Photos by Paul Kolnik (top, of Albert Evans during final curtain call, bottom with Wendy Whelan in Herman Schmerman)
Sunday afternoon longtime beloved principal with NYCBallet, Albert Evans, gave his final performance. He danced two roles he is well-known for – the pas de deux from William Forsythe’s Herman Schmerman, with Wendy Whelan, whom he’s often been partnered with, and Balanchine’s The Four Temperaments (he danced the third variation – “Phlegmatic”). It was perfect – -a humorous, playful pas de deux and a very serious, emotionally moving classic Balanchine ballet. He danced both fabulously. I haven’t seen Herman Schmerman much, and he made me want to see it again. And he danced “Phlegmatic” so well, with such precision and intensity (honestly, better than I remember seeing it danced previously) it made me take notice of a Balanchine ballet I honestly haven’t much liked before.
Also on the program was La Source, a pretty in pink ballet by Balanchine set to Delibes and danced very well by Joaquin de Luz and Megan Fairchild in the pas de deux and Lauren King as leader of the ensemble. I have in my notes “dive!!!” which means Megan must have dove into Joaquin’s arms with brilliant gusto!
And in the middle was The Lady with the Little Dog, a newish ballet by Alexey Miroshnichenko that premiered last season, danced again very well by Sterling Hyltin and Andrew Veyette. I think they re-staged and / or re-thought it a bit because it seemed so much better this time. I remember liking parts of it last time; I really loved it this time. The lifts are stunning and it’s very emotionally moving with lots of climactic build-up. I think it’s more focused on the couple this time and the “angels” are more functional and less involved in the choreography and I think that made a big difference. I always love Sterling’s little dog. This time he (or she?) wanted to be picked up a lot.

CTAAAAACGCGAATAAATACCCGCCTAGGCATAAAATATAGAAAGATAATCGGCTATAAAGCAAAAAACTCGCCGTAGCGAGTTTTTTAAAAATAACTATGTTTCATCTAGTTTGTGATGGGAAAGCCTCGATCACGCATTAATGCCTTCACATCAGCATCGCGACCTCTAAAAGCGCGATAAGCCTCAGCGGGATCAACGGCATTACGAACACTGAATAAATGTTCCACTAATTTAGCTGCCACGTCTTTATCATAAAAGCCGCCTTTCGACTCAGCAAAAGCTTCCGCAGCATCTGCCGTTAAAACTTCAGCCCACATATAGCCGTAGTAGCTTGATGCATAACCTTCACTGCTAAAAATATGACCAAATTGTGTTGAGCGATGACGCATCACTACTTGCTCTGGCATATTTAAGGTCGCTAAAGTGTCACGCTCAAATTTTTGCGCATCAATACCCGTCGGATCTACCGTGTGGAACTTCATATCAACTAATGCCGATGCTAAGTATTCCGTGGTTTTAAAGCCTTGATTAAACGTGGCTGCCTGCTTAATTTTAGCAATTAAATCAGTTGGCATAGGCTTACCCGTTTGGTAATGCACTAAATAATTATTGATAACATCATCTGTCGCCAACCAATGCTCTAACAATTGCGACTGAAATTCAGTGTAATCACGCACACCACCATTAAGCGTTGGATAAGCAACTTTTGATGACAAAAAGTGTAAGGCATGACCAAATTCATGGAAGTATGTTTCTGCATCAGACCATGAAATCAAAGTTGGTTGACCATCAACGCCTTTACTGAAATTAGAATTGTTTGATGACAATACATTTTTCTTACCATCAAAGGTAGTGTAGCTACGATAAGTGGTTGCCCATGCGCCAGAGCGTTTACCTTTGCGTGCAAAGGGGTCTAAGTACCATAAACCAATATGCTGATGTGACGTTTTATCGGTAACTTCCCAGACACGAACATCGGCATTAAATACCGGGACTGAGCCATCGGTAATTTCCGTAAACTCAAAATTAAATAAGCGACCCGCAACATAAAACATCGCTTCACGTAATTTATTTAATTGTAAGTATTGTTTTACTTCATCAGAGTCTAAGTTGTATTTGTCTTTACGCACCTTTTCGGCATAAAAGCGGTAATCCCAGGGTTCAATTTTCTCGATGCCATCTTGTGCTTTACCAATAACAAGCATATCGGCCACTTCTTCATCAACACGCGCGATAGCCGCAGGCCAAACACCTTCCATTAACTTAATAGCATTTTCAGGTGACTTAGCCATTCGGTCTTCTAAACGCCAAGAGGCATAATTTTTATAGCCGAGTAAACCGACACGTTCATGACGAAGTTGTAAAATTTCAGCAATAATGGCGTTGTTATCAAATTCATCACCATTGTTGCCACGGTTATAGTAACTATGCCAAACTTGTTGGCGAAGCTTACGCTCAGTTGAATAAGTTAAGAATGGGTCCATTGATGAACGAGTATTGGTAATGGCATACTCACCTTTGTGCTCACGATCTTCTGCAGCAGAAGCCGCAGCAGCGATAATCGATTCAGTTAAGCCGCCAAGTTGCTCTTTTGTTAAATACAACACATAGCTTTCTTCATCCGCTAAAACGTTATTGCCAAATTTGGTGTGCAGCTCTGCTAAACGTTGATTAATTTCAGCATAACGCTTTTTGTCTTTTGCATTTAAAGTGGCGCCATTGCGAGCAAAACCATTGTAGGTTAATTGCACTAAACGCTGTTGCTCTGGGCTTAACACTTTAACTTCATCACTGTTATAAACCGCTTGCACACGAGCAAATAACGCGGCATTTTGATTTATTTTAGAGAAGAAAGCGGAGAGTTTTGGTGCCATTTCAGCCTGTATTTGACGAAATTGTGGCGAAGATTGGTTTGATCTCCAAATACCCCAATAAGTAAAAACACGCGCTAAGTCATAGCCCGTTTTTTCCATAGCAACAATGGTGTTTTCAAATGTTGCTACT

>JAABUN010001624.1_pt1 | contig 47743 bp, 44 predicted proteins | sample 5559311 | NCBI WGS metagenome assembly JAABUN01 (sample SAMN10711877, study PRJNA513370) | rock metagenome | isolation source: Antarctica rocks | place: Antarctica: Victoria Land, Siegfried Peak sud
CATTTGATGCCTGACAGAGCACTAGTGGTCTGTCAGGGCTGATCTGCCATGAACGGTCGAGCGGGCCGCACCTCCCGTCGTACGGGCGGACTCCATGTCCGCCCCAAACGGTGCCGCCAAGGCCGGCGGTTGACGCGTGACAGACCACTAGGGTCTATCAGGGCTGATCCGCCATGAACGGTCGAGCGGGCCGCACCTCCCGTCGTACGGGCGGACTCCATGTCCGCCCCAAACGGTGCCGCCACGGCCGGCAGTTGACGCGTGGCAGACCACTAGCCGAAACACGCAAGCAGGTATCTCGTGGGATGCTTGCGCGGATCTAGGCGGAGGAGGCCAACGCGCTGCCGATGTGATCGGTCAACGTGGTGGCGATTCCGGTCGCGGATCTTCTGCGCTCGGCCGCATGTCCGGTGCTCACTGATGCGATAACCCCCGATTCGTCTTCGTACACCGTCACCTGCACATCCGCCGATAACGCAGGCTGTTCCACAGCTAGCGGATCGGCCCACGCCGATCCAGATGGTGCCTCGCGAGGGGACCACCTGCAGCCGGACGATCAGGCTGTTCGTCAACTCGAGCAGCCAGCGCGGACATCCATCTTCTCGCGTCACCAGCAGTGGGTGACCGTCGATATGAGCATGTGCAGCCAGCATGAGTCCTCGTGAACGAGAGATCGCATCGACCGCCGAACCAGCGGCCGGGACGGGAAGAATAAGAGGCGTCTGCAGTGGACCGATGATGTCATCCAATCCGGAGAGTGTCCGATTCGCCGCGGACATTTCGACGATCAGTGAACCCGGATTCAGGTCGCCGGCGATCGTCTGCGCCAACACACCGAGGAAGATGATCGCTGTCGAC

Anyway, Albert Evans is quite the character and his curtain call was probably the most celebratory I’ve seen at City Ballet. I said on Twitter that it was of Julio Bocca-esque proportions! Of course everyone – audience and the dancers – loves him, and many of the female dancers came out and did a little dance with him when giving him their bouquet. He did several little goofy dances himself, with lots of Rocky Horror Picture Show-style pelvic thrusts. He picked up one of his bouquets and flung it out to the audience. Then, he took off his shoes. Oh and he had a glass of champagne, brought out by a group of male principals. See, what I mean – Julio Bocca all over again! Crowd went wild, and didn’t want to leave the theater.
Since it was a nice day, after the performance I sat outside on the benches near the stage door with Oberon and we waited for Albert to emerge. He never did! Well, he probably did after several hours – Philip and I imagined he was getting plastered with Wendy Whelan and Maria Kowroski (neither of whom emerged either during the time we sat there) and his other regular female partners. A good hour after we’d been sitting out, a dancer came out and talked with Philip a bit and told him she just saw Albert inside yakking it up with everyone and he was still in his ballet clothes. So we decided we’d be waiting all night and we’d better leave. Did get to meet a lot of dancers though — all very charming and immensely polite and gentlemanly! Amar Ramasar, Robert Fairchild, Troy Schumacher (who made me want to dig back into Proust – have the tomes of his work but have never gotten around to cracking them open), Craig Hall, Tiler Peck, Abi Stafford… those are the ones I can remember. Fun day!
For more on Evans’s career, Oberon has a really good write-up with lots of photos.